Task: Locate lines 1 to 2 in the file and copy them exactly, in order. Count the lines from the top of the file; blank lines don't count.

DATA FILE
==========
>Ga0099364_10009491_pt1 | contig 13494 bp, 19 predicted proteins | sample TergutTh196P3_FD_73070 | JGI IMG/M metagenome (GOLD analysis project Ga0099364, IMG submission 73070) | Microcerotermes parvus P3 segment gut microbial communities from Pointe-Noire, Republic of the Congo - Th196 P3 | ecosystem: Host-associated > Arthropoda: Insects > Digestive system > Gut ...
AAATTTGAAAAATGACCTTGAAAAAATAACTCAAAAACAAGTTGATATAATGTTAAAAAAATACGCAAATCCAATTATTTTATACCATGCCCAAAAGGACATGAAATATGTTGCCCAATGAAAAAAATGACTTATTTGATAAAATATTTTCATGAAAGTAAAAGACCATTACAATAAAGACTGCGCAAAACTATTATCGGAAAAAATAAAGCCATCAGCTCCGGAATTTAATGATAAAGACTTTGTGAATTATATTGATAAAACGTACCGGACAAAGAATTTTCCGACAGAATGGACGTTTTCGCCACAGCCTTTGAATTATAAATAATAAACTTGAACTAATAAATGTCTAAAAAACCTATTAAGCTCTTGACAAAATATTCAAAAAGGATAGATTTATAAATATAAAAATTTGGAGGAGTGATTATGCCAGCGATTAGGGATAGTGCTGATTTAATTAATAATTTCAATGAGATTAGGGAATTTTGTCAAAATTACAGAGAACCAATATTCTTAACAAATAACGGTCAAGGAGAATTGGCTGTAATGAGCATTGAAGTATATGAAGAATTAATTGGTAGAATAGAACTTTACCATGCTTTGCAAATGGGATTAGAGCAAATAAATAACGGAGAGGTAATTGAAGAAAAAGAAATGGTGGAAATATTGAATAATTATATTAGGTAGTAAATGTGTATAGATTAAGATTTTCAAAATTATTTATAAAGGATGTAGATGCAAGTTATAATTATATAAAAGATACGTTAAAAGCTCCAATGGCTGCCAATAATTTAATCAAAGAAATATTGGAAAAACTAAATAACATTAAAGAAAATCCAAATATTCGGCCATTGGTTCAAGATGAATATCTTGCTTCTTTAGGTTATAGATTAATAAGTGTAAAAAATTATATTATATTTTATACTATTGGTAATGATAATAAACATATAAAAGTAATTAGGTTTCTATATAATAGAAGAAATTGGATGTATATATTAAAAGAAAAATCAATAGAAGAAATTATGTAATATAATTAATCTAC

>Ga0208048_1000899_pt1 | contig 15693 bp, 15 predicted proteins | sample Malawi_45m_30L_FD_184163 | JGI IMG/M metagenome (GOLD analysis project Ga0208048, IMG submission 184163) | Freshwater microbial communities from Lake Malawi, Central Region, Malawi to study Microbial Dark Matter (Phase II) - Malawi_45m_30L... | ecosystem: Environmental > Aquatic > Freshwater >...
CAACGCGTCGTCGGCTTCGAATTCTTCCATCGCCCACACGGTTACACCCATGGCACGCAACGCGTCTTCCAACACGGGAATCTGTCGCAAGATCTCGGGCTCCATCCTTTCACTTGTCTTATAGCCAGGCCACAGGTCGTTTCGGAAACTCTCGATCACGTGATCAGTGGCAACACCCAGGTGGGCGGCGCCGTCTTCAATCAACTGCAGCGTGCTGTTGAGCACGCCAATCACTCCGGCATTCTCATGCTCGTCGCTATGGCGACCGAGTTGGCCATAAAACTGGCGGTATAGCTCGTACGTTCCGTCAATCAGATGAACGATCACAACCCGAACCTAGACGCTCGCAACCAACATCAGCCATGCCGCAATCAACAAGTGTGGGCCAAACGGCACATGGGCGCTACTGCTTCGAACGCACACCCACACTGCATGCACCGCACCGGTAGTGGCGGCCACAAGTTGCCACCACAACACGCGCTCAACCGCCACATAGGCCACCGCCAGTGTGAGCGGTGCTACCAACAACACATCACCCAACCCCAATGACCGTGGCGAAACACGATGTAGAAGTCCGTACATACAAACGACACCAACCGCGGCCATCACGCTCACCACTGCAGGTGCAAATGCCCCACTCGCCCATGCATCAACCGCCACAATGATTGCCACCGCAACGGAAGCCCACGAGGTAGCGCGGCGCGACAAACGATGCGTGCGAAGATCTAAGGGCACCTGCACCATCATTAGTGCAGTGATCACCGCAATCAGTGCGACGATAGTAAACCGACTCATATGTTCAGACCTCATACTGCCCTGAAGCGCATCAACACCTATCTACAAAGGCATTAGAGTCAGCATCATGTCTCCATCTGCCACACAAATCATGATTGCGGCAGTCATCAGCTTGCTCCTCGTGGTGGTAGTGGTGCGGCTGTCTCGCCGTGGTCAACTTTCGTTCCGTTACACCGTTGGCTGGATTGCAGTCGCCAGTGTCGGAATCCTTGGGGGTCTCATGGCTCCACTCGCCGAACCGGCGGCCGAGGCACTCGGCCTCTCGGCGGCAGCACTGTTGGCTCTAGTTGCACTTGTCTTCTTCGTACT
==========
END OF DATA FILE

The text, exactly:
>Ga0099364_10009491_pt1 | contig 13494 bp, 19 predicted proteins | sample TergutTh196P3_FD_73070 | JGI IMG/M metagenome (GOLD analysis project Ga0099364, IMG submission 73070) | Microcerotermes parvus P3 segment gut microbial communities from Pointe-Noire, Republic of the Congo - Th196 P3 | ecosystem: Host-associated > Arthropoda: Insects > Digestive system > Gut ...
AAATTTGAAAAATGACCTTGAAAAAATAACTCAAAAACAAGTTGATATAATGTTAAAAAAATACGCAAATCCAATTATTTTATACCATGCCCAAAAGGACATGAAATATGTTGCCCAATGAAAAAAATGACTTATTTGATAAAATATTTTCATGAAAGTAAAAGACCATTACAATAAAGACTGCGCAAAACTATTATCGGAAAAAATAAAGCCATCAGCTCCGGAATTTAATGATAAAGACTTTGTGAATTATATTGATAAAACGTACCGGACAAAGAATTTTCCGACAGAATGGACGTTTTCGCCACAGCCTTTGAATTATAAATAATAAACTTGAACTAATAAATGTCTAAAAAACCTATTAAGCTCTTGACAAAATATTCAAAAAGGATAGATTTATAAATATAAAAATTTGGAGGAGTGATTATGCCAGCGATTAGGGATAGTGCTGATTTAATTAATAATTTCAATGAGATTAGGGAATTTTGTCAAAATTACAGAGAACCAATATTCTTAACAAATAACGGTCAAGGAGAATTGGCTGTAATGAGCATTGAAGTATATGAAGAATTAATTGGTAGAATAGAACTTTACCATGCTTTGCAAATGGGATTAGAGCAAATAAATAACGGAGAGGTAATTGAAGAAAAAGAAATGGTGGAAATATTGAATAATTATATTAGGTAGTAAATGTGTATAGATTAAGATTTTCAAAATTATTTATAAAGGATGTAGATGCAAGTTATAATTATATAAAAGATACGTTAAAAGCTCCAATGGCTGCCAATAATTTAATCAAAGAAATATTGGAAAAACTAAATAACATTAAAGAAAATCCAAATATTCGGCCATTGGTTCAAGATGAATATCTTGCTTCTTTAGGTTATAGATTAATAAGTGTAAAAAATTATATTATATTTTATACTATTGGTAATGATAATAAACATATAAAAGTAATTAGGTTTCTATATAATAGAAGAAATTGGATGTATATATTAAAAGAAAAATCAATAGAAGAAATTATGTAATATAATTAATCTAC